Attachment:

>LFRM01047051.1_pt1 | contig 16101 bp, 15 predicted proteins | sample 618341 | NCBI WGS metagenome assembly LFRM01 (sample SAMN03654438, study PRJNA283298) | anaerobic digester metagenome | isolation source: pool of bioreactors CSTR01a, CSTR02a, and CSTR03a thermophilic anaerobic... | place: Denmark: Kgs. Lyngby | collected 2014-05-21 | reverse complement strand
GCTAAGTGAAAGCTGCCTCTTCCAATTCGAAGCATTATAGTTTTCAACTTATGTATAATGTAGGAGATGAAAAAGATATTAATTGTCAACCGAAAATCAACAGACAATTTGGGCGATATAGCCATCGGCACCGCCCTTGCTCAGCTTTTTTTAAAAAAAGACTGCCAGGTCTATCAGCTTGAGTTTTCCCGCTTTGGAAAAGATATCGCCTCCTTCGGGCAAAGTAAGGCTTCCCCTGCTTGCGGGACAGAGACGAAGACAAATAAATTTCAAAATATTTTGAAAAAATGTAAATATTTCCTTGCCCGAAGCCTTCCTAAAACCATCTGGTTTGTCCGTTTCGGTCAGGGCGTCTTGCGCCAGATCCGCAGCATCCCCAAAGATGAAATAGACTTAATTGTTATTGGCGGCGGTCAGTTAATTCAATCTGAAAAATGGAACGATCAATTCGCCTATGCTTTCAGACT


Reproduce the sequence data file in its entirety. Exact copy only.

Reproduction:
>LFRM01047051.1_pt1 | contig 16101 bp, 15 predicted proteins | sample 618341 | NCBI WGS metagenome assembly LFRM01 (sample SAMN03654438, study PRJNA283298) | anaerobic digester metagenome | isolation source: pool of bioreactors CSTR01a, CSTR02a, and CSTR03a thermophilic anaerobic... | place: Denmark: Kgs. Lyngby | collected 2014-05-21 | reverse complement strand
GCTAAGTGAAAGCTGCCTCTTCCAATTCGAAGCATTATAGTTTTCAACTTATGTATAATGTAGGAGATGAAAAAGATATTAATTGTCAACCGAAAATCAACAGACAATTTGGGCGATATAGCCATCGGCACCGCCCTTGCTCAGCTTTTTTTAAAAAAAGACTGCCAGGTCTATCAGCTTGAGTTTTCCCGCTTTGGAAAAGATATCGCCTCCTTCGGGCAAAGTAAGGCTTCCCCTGCTTGCGGGACAGAGACGAAGACAAATAAATTTCAAAATATTTTGAAAAAATGTAAATATTTCCTTGCCCGAAGCCTTCCTAAAACCATCTGGTTTGTCCGTTTCGGTCAGGGCGTCTTGCGCCAGATCCGCAGCATCCCCAAAGATGAAATAGACTTAATTGTTATTGGCGGCGGTCAGTTAATTCAATCTGAAAAATGGAACGATCAATTCGCCTATGCTTTCAGACT